Architecture as Power: Dynamics of Spatial Configuration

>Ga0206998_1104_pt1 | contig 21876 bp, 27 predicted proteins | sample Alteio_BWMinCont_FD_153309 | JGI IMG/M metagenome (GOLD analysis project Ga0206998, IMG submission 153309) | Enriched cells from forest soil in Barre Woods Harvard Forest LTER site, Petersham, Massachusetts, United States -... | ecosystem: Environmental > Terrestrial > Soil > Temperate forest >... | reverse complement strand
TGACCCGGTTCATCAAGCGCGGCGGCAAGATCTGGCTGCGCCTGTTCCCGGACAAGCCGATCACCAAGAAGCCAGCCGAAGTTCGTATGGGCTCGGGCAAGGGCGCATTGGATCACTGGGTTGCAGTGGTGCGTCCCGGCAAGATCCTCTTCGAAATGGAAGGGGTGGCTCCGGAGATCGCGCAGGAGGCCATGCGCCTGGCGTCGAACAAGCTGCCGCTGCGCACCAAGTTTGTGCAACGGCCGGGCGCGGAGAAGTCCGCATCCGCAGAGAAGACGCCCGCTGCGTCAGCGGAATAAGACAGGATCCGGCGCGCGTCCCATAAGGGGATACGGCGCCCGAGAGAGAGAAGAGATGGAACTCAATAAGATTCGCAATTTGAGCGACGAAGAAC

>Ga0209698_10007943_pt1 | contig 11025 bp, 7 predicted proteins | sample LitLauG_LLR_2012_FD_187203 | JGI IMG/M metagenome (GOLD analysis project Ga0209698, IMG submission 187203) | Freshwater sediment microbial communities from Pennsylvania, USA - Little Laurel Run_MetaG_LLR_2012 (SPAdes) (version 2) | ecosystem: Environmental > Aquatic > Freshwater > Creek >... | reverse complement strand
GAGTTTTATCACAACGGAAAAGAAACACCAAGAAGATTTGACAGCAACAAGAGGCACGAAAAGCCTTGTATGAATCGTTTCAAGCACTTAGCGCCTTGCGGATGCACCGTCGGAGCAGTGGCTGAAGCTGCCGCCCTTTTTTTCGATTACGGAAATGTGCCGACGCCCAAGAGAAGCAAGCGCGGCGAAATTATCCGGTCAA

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This thesis investigates the concept of power in architecture. The system of ‘Space Syntax’ is utilized to describe the configurational properties of spatial networks for an understanding of spatial political economy—how certain spaces have power based on their configuration and level of connectivity within a network. The result is an analytical language of architectural methods and techniques which explain power. The typology of the company town is used as a point of reference to understand the intersection of economic, technological, and social factors, their corresponding influence on spatial configurations, and the resulting power dynamics. Technological communication and social connectivity are abstracted to architectural elements of light and glass, and open or closed situations. These elements are employed in a series of site-less and scaleless studies to develop social constructs as architectural spaces. This thesis shows the role of architecture in networks of power and the resulting sociospatial relationships through the development of a robust framework. It provides a clear design methodology for the explanation of how spatial configurations manifest power in architecture.